Agility
Agile project teams are characterised by the inclusiveness of all members and the expectation that certain members will play ‘bridging’ roles by being members of multiple teams.We believe that analytics, when delivered appropriately, should make the required change self-evident in many cases.
SWOOP provides a number of widgets that measure team level cohesiveness, curiosity, diversity. However, the Team Interaction map is the most visually compelling as it shows just how well a team is connected (or not) based on actual interaction patterns. The time window can be adjusted to suit.

Transformation
Transformation requires personal behavioural change across the board. Knowing how to become a more constructive collaborator is a learned skill. As an individual becomes a more skilled collaborator, they will naturally build larger and more connected personal networks. They will also learn how to create value through collaborative action, more so than simply individual exertion.
As individuals start to use SWOOP to monitor their own behavioural personas over time, they will learn how to adapt their online collaboration behaviours. Personal network maps can show individuals the extent of their networking connections within the Microsoft Teams environment.

SWOOP will be soon be including the personal ‘Nudge’ widget in Teams that is currently available in SWOOP for Yammer. Nudges give customised guidance on improving collaboration.

Ability to Change Efficiency
At this minimal change level, Team leads and members can look at the collaboration dynamics of their own team to assess its efficiency. Are key team members not sufficiently engaged in team interactions? Does the team leader need to take a more directing role i.e. be a single leader team, or is efficiency best achieved through the team being totally self-directed?
The team network map and team personas (shown earlier) identify the operational characteristics of the team. The Team members should collectively review these widgets to assess what may be potentially impacting on their efficiencies.
Agility
An agile project organisation can become problematic as resources are flexibly shared. The overall governance of an agile project organisation is less clear than for a defined hierarchy. Individual team members need to be aware their roles may change more dynamically than in a BAU team. Team leaders and specialists may find they need to participate in multiple teams at times.
The SWOOP ‘Team of Teams’ widget is designed to be the ‘Organisation Chart’ for Agile teams. The Team of Teams chart is generated from team membership. Teams are connected through common members.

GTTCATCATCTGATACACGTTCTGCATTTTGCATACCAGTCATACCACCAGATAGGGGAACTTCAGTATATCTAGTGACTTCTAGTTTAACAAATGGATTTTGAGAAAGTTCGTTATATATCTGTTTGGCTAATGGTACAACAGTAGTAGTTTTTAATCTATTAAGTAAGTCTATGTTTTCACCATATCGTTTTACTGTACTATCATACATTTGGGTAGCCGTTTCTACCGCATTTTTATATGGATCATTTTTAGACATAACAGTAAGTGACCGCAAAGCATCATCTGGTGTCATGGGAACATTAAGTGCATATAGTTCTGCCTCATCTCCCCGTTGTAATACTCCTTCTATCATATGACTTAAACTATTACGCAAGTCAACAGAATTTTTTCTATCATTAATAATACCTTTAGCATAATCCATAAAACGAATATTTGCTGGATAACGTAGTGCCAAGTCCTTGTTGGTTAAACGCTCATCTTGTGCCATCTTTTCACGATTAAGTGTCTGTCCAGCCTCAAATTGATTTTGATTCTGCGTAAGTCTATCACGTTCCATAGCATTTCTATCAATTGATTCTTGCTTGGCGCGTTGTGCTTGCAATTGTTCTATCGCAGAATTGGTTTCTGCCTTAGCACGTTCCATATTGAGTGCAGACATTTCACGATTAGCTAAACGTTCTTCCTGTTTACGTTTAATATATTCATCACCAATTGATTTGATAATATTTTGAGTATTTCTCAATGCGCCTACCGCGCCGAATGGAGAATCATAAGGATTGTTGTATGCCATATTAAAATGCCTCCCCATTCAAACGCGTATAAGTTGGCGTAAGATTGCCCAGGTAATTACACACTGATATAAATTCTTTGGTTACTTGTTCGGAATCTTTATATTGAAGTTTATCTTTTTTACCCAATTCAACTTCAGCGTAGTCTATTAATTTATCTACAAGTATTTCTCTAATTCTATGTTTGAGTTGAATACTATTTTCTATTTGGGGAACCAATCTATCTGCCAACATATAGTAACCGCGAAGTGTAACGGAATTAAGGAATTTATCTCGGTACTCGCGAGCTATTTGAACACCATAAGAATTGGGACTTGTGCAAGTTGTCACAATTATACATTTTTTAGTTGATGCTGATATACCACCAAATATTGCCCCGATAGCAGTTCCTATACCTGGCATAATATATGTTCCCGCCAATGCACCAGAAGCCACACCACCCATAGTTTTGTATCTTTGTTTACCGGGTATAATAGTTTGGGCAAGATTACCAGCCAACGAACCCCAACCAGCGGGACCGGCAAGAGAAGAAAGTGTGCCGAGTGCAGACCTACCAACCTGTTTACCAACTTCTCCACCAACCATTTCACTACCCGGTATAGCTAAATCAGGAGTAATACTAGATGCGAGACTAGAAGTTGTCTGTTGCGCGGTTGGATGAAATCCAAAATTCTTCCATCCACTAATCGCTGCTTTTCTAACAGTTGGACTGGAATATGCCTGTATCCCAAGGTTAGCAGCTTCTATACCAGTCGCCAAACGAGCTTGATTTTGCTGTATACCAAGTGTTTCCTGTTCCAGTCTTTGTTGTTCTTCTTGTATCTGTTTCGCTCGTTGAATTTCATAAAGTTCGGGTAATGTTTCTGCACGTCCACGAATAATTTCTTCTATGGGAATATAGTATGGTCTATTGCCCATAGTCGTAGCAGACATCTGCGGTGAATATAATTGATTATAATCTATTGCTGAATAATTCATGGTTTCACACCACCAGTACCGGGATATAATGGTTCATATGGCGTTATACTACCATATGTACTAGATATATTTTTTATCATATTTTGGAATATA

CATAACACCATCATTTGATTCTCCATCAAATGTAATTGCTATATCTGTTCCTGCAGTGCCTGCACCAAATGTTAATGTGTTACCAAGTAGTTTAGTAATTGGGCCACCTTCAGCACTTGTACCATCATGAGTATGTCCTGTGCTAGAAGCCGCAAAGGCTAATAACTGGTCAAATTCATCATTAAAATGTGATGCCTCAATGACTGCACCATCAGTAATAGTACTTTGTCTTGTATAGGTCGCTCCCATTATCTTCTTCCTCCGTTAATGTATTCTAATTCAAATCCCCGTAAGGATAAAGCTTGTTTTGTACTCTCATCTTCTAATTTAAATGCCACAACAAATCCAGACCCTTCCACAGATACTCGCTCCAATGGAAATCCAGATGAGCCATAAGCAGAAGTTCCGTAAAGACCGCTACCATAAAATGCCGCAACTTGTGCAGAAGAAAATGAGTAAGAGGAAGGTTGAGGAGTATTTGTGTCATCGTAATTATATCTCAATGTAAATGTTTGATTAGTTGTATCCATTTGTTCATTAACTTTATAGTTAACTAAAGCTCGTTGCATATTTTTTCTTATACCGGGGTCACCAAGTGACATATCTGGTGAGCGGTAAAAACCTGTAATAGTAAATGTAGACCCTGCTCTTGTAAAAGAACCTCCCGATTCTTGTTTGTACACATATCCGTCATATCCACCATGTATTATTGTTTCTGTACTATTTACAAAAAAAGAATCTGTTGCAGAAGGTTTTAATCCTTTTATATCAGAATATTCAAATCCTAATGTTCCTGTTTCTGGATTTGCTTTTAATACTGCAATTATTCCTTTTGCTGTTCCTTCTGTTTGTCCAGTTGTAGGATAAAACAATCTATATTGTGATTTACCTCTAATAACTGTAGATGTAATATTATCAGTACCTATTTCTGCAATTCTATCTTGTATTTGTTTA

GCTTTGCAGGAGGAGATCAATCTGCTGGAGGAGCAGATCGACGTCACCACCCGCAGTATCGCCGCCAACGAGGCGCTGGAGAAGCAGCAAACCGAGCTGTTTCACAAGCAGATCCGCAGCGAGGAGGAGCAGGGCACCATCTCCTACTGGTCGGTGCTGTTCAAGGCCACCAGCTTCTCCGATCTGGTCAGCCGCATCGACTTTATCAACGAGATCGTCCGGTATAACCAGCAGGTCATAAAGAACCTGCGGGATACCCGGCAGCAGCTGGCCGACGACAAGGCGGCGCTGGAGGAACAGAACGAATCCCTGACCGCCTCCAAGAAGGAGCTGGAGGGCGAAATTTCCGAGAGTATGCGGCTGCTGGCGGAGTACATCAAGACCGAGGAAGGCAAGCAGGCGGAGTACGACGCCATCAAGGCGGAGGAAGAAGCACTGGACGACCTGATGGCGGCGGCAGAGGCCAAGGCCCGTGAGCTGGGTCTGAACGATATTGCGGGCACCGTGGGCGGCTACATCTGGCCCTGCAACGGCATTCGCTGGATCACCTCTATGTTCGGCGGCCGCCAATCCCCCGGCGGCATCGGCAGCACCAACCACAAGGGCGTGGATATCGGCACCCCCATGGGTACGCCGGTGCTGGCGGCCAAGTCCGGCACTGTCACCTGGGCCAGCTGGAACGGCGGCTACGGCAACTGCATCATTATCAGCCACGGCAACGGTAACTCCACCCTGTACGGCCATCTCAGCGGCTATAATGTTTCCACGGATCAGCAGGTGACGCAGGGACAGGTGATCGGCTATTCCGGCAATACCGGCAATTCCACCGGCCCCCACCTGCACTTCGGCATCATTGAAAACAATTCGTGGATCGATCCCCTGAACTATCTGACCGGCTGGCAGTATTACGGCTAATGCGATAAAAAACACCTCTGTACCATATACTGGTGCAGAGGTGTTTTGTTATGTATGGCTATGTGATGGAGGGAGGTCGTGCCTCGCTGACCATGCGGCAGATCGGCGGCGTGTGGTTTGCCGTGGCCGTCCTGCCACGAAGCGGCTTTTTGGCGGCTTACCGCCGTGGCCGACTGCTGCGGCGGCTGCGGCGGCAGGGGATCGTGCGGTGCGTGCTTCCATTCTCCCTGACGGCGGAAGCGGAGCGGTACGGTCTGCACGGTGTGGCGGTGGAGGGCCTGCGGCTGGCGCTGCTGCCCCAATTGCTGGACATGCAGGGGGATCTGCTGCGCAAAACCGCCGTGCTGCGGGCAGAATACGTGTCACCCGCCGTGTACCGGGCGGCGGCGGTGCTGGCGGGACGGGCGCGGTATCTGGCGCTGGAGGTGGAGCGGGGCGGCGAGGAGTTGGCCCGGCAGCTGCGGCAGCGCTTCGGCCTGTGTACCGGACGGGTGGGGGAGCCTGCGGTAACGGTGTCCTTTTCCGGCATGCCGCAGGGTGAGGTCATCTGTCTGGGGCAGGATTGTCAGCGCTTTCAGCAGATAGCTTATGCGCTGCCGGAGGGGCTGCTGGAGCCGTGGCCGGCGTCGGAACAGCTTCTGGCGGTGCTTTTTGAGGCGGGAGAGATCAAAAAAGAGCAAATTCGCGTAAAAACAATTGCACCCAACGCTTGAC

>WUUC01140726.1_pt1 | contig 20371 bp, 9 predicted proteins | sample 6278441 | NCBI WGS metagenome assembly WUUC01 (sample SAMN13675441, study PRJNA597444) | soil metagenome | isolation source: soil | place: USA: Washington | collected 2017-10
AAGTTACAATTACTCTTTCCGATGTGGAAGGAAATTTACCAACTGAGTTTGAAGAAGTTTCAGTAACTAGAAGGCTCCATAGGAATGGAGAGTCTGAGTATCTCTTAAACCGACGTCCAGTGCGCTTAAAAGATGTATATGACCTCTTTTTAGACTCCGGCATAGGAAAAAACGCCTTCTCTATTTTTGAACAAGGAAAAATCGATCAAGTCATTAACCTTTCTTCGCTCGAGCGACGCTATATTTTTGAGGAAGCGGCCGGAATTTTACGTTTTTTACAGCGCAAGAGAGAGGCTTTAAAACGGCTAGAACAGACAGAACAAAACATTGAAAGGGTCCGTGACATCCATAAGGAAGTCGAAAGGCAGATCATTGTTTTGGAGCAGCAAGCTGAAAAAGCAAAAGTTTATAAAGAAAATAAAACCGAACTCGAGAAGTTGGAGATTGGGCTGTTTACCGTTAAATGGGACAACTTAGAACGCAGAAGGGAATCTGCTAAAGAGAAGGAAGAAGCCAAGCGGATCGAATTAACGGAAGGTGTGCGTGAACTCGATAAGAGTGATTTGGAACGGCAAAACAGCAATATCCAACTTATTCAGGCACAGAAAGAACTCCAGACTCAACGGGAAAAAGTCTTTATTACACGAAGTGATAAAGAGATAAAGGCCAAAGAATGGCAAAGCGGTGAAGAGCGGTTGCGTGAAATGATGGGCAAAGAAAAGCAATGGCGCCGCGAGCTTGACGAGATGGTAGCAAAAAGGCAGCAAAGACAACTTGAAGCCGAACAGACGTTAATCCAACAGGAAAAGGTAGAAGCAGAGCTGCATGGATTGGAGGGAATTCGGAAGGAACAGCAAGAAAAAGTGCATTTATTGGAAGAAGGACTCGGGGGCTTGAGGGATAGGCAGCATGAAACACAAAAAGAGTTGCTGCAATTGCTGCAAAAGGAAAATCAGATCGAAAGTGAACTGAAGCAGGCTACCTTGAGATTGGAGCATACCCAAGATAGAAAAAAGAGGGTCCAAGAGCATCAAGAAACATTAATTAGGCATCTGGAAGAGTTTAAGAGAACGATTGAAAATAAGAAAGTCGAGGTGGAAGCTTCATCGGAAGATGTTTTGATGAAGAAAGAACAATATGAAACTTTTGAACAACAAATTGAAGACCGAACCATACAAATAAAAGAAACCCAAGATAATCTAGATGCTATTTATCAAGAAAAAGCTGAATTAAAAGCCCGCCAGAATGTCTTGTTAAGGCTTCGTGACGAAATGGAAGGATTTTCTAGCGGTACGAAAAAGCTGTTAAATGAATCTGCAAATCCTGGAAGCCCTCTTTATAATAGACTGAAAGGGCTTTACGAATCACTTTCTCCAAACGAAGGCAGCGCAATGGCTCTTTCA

Under connected (potential silos) and over connected (potentially redundant) teams become evident here: Agile project organisations are also susceptible to overloading certain individuals by requiring their input in too many teams. The Teams Champions widget (shown earlier) exposes the most likely candidates for overload.

Transformation
Knowing what is needed to become a better collaborator does not always mean that all individuals are equally adept at making the necessary changes. We all know of people who are ‘stuck in their ways’ despite having a good knowledge of what needs to change.
Someone who has the desire and knowledge to change their behaviours, but is still struggling to make the change, needs the support of others. This is where small groups or teams can help, through periodically conducting group introspection i.e. looking at how they can collectively improve their collaborative performance. SWOOP provides comprehensive support for teams and team behaviours. Look at the Team Champions list.

These are the collaboration ‘role’ models (despite potentially being overloaded!). Encourage team members to model their online behaviours on these leaders. If a team members’ ability to change improves, we should not only see the activities/user and ‘two-way relationships’ measures improve, but also the levels of tagging others into conversations (Mentions Index) and higher levels of curiosity (Curiosity Index). For those that have enabled it, SWOOP also provides a widget to track sentiment levels over time:

Reinforcement to Retain Change Efficiency, Agility and Transformation
Once positive change has been achieved, it is important it is not lost, resulting in people falling back into bad habits.
SWOOP is an online dashboard that has the ability to continuously send reinforcing signals. Whether you are a manager, team leader, specialist or individual contributor, there is a ‘view’ in SWOOP that will be monitoring performance in real time.

For Microsoft Teams Administrators, there is an ability to benchmark key team participants e.g. champions, team leaders, discipline specialists etc. to monitor whether an achieved change is being sustained or not.

The record for successful organisational change initiatives has not been good. Often the blame is placed at the feet of technology; and its prioritisation over the needs of people. Here we argue it’s not a matter of which one comes first, but how technology and people can work in tandem, to achieve the desired organisational change. We’ve shown here organisations can “bite off as much organisational change as they see appropriate” when implementing Microsoft Teams. Whatever level of change you aspire to, SWOOP provides data and analytics to support a successful journey.